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Brawl In Cell Block 99 is a solid simple brutal film and I had a great time.

B+



Review of Sadako Vs Kayako (2016)
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I'd been waiting for this to be released for quite some time. I was hoping this would be a clear head and shoulders above the recent American Ring film "Rings". The only reason I cannot be sure whether this is actually better is because the only subtitles I could find for this film were practically incomprehensible.

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There are some little moments in this film that are quite cool. A bullied kid gets the bullies to come into Kayako's house and share his fate. We also see a Buddhist trying to remove Sadako's curse from a girl by performing an exorcism.

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However, the final showdown is a big disappointment. Does trying to stop the Sadako curse by watching the cursed tape in the Kayako house sound like a bad idea? Well, the spiritualism expert dressed like the Fonz is convinced that this is a great plan and, from what I could tell with my horrendous subtitles, nobody really questions this doomed strategy.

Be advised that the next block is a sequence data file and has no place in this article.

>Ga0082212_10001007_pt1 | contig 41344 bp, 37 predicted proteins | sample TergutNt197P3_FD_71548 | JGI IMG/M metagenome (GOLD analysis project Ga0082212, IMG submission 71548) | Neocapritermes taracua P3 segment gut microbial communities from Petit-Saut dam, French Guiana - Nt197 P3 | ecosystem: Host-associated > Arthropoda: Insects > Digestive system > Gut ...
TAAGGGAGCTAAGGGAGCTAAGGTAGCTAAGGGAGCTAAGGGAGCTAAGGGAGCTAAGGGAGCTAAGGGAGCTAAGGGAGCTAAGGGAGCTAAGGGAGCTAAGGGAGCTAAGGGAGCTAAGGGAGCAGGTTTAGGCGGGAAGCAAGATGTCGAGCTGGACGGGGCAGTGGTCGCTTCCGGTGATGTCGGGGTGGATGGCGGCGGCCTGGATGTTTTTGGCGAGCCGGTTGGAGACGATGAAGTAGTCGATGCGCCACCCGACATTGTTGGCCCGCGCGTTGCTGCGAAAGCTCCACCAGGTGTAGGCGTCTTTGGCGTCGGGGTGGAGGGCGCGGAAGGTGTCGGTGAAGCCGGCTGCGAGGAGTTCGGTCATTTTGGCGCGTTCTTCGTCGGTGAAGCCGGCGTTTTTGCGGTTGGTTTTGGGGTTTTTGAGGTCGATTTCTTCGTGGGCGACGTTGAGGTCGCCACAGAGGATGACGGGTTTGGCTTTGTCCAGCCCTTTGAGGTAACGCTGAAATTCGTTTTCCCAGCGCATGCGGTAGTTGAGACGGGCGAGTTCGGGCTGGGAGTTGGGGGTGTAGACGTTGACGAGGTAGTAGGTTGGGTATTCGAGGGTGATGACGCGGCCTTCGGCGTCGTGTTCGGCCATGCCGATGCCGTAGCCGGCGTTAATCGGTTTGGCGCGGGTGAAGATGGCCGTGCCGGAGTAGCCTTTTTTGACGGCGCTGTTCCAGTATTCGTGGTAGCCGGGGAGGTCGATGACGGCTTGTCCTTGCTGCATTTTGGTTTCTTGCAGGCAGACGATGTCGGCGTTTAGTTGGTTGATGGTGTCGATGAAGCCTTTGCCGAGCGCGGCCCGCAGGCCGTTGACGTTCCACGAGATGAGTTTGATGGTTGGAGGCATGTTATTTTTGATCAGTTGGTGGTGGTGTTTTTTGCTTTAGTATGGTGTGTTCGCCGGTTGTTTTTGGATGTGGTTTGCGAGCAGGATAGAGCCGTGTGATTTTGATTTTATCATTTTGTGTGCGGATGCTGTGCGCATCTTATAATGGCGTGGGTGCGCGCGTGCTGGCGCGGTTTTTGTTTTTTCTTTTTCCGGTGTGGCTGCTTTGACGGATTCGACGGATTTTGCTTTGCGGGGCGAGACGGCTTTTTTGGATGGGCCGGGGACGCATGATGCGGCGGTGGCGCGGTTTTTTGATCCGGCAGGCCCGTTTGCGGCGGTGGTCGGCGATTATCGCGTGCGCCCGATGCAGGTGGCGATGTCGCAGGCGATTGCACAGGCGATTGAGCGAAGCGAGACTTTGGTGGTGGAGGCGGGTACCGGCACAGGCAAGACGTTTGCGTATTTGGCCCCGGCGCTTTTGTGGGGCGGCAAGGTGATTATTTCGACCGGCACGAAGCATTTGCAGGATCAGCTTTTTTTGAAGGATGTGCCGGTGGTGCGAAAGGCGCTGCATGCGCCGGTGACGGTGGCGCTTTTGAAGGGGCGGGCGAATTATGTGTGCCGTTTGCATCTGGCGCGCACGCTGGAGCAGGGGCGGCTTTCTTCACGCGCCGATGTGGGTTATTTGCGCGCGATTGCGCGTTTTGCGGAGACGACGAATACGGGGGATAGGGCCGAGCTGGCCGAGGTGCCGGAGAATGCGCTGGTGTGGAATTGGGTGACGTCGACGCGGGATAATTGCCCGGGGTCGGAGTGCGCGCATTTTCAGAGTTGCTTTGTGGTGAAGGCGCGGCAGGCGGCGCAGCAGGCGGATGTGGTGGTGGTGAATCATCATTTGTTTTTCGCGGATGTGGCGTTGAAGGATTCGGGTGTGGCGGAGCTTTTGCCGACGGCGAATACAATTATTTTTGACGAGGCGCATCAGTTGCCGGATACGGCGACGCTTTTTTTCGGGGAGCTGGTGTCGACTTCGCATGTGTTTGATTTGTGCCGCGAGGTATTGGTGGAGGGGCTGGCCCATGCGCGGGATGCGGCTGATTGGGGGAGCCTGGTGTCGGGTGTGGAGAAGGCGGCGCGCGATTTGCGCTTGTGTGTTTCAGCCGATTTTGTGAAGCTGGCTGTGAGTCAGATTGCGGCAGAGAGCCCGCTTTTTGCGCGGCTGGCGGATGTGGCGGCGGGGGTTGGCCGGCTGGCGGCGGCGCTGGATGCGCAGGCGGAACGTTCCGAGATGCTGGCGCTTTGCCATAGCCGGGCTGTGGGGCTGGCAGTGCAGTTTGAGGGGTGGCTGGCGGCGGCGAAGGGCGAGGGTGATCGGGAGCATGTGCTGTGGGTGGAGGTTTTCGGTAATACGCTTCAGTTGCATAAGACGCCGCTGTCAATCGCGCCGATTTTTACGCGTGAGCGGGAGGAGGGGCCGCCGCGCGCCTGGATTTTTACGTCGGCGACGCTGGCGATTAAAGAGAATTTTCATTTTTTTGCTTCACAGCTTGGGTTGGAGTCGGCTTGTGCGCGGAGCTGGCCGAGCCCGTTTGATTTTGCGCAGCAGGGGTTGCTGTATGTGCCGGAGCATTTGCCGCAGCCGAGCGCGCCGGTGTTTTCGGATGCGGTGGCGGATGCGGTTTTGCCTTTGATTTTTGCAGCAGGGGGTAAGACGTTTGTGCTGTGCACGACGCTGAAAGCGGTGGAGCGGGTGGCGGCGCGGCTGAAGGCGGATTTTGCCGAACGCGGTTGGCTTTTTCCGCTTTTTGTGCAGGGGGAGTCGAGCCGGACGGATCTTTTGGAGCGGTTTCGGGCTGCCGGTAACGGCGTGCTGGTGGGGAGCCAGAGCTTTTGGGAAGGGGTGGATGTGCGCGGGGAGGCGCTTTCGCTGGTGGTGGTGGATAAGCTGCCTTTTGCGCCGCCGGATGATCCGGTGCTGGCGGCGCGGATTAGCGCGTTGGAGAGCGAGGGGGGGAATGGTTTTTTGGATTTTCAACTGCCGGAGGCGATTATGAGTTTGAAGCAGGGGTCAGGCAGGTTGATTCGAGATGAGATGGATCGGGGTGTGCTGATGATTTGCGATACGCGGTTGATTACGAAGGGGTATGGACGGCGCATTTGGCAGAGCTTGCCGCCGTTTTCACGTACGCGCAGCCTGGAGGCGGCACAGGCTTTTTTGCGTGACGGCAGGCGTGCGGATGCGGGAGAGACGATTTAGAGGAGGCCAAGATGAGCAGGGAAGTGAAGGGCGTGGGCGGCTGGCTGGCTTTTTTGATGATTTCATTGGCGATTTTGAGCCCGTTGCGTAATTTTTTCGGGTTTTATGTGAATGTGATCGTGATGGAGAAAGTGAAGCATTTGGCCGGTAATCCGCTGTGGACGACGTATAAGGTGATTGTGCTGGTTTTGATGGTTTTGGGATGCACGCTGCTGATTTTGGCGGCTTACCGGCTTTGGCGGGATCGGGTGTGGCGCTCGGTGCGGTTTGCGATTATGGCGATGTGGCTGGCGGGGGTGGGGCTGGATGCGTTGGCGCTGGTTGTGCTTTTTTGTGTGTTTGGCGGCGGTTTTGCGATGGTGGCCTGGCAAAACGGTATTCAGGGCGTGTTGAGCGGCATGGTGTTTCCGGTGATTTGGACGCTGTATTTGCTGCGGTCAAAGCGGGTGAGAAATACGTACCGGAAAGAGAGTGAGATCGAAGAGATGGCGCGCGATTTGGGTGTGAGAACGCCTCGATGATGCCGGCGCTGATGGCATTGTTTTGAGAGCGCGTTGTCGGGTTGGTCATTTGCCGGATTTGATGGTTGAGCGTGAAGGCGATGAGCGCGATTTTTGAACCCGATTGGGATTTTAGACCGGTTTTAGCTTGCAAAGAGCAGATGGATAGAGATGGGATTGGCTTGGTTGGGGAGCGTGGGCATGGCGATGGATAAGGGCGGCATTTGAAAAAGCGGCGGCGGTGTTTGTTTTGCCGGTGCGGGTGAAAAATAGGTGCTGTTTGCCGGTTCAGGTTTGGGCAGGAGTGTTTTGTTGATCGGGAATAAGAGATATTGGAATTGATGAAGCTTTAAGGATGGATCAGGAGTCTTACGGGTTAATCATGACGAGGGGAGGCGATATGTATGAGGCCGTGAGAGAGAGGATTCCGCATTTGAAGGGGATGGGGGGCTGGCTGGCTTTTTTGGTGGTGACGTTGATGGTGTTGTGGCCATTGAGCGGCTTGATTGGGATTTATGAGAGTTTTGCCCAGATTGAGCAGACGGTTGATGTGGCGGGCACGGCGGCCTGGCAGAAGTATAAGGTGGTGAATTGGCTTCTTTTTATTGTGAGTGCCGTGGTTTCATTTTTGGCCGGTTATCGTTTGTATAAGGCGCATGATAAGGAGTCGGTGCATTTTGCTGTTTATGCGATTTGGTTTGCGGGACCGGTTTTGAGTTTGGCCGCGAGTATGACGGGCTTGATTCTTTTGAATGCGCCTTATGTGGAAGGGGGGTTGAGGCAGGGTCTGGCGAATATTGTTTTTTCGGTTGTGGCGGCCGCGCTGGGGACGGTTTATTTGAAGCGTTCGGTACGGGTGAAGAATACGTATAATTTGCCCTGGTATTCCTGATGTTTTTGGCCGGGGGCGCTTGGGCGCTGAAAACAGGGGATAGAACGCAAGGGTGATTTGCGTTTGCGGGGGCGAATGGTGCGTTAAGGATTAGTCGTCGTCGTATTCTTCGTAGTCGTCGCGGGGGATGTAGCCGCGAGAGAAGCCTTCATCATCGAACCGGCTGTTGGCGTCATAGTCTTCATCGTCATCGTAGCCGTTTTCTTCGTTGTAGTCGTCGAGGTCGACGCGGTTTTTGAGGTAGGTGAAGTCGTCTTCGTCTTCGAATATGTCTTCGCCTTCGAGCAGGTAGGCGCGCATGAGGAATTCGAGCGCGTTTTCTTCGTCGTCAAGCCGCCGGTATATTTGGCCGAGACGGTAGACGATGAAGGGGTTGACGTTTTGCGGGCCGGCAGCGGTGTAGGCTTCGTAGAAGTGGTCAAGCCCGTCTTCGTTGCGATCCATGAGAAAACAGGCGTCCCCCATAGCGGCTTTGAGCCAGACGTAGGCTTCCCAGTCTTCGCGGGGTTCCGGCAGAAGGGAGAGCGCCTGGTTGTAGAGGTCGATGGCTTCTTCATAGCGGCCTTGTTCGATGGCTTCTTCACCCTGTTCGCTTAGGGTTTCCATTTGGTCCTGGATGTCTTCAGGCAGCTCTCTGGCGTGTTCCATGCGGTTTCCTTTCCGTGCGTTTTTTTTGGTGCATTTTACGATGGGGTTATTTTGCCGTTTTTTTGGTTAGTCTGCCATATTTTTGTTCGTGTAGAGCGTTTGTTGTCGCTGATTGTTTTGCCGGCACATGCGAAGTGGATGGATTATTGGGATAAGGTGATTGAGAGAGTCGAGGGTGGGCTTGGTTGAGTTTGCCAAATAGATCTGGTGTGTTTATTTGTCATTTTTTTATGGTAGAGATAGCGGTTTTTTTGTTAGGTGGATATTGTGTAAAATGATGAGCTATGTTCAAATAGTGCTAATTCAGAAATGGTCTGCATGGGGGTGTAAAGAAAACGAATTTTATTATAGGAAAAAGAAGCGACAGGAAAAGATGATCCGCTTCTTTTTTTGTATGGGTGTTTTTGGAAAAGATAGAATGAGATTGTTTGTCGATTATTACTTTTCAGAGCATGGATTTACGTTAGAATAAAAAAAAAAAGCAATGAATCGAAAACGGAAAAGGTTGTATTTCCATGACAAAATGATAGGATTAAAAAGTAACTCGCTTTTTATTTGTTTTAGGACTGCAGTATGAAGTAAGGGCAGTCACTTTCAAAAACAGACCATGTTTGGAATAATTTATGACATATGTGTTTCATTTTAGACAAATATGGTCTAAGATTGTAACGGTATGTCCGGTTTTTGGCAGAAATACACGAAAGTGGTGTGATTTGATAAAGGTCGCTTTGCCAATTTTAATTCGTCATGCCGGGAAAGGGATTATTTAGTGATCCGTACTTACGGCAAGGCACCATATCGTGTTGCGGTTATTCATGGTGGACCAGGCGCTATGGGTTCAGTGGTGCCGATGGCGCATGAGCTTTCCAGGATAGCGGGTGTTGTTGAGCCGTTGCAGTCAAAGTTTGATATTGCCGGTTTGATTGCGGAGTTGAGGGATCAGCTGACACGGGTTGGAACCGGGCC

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Weirdly the amount of time before Sadako murders you in this film seems to have been reduced from seven days to two just two days. That being said, surely Kayako's house shouldn't be still standing either, right?

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I really appreciate the parts of this film that try to do something different, but the style of direction isn't very exciting and overall this is remarkably dull. I can't rule out the possibility that a decent set of subtitles would have made all the difference, but I doubt it.

Not good.